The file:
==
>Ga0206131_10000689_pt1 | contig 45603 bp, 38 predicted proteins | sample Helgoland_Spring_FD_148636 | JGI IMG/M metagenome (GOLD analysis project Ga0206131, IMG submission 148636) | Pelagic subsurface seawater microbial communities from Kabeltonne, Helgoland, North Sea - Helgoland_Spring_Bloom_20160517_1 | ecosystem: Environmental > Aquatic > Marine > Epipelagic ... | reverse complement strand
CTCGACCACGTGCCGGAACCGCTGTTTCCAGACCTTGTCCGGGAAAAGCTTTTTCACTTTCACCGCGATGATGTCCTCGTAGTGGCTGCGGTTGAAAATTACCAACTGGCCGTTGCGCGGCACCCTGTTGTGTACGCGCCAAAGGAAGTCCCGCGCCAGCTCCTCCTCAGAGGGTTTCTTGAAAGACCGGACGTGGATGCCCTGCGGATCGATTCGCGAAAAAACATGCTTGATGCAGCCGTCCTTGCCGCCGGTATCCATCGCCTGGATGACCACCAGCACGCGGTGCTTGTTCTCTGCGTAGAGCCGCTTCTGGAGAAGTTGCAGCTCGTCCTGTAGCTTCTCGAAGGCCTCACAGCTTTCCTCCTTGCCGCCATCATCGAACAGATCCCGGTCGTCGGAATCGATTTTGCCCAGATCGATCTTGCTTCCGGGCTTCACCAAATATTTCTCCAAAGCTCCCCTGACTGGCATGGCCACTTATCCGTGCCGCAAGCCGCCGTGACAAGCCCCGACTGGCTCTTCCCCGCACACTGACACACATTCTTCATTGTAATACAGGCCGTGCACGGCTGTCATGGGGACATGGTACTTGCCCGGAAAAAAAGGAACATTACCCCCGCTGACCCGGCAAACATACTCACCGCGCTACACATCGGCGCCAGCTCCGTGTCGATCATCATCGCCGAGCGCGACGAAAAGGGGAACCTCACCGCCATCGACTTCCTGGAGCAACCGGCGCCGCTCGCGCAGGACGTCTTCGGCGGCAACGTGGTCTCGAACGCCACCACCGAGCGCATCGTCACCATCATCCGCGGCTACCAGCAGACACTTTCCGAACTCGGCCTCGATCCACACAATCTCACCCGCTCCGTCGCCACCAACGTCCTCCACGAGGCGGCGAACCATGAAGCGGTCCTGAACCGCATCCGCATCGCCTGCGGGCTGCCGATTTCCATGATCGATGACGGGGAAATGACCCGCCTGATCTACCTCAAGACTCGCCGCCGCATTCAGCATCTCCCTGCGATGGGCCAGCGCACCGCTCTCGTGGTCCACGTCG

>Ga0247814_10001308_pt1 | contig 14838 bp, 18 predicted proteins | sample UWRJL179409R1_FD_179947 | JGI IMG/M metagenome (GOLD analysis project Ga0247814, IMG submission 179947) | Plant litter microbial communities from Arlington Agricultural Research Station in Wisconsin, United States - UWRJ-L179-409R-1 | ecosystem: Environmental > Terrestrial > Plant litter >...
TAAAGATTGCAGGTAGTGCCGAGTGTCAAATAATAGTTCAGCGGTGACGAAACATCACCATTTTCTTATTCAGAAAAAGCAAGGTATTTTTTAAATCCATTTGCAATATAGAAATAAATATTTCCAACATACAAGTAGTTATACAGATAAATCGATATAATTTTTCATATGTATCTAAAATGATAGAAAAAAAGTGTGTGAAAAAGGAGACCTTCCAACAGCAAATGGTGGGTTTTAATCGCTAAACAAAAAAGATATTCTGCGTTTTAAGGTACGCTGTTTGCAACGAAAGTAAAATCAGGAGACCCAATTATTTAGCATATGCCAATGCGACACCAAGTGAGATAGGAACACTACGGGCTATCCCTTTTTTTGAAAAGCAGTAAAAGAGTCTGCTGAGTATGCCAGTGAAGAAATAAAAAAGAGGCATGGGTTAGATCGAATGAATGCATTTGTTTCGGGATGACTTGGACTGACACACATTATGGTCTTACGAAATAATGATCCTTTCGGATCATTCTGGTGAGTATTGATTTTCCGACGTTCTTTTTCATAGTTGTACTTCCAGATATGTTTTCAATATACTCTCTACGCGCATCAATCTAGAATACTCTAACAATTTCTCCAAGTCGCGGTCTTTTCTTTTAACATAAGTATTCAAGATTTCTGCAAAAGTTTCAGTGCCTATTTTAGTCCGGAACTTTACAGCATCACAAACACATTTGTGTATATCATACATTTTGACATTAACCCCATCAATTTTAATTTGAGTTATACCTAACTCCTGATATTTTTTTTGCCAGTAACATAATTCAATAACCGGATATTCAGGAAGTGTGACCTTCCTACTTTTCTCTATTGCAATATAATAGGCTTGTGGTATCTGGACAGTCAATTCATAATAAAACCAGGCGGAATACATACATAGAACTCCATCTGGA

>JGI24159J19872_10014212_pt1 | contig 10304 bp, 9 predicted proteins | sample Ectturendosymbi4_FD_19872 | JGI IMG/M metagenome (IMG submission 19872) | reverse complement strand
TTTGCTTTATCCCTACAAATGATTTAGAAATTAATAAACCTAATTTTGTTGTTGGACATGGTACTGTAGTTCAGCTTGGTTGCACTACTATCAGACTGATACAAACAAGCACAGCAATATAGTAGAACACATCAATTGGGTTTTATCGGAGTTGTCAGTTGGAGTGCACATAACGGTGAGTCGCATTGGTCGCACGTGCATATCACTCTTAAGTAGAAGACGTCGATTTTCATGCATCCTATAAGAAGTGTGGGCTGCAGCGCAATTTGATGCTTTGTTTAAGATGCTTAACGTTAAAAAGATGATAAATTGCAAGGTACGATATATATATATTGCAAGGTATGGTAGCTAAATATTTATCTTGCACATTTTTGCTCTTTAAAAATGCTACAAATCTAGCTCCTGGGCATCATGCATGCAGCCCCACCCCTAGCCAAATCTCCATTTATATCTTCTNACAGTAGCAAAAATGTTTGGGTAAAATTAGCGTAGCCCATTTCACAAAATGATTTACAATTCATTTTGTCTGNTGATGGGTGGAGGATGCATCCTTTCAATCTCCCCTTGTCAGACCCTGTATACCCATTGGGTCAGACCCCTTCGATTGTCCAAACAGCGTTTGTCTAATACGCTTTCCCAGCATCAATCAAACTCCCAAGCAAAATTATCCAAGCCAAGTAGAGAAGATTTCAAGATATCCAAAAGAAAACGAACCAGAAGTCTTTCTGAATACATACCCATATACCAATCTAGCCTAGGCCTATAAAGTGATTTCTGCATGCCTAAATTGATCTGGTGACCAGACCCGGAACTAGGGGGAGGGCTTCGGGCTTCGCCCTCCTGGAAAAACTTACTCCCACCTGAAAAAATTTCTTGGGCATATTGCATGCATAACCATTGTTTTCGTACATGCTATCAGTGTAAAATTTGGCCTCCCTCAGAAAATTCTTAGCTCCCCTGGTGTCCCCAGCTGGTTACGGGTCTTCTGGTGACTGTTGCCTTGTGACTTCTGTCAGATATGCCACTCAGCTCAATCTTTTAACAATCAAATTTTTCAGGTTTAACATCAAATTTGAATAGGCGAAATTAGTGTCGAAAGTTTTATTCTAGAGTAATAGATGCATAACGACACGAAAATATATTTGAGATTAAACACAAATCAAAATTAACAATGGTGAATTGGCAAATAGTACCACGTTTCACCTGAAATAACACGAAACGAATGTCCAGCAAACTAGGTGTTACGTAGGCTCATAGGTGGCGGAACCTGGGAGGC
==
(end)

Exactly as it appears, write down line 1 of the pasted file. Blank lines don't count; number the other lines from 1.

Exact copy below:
>Ga0206131_10000689_pt1 | contig 45603 bp, 38 predicted proteins | sample Helgoland_Spring_FD_148636 | JGI IMG/M metagenome (GOLD analysis project Ga0206131, IMG submission 148636) | Pelagic subsurface seawater microbial communities from Kabeltonne, Helgoland, North Sea - Helgoland_Spring_Bloom_20160517_1 | ecosystem: Environmental > Aquatic > Marine > Epipelagic ... | reverse complement strand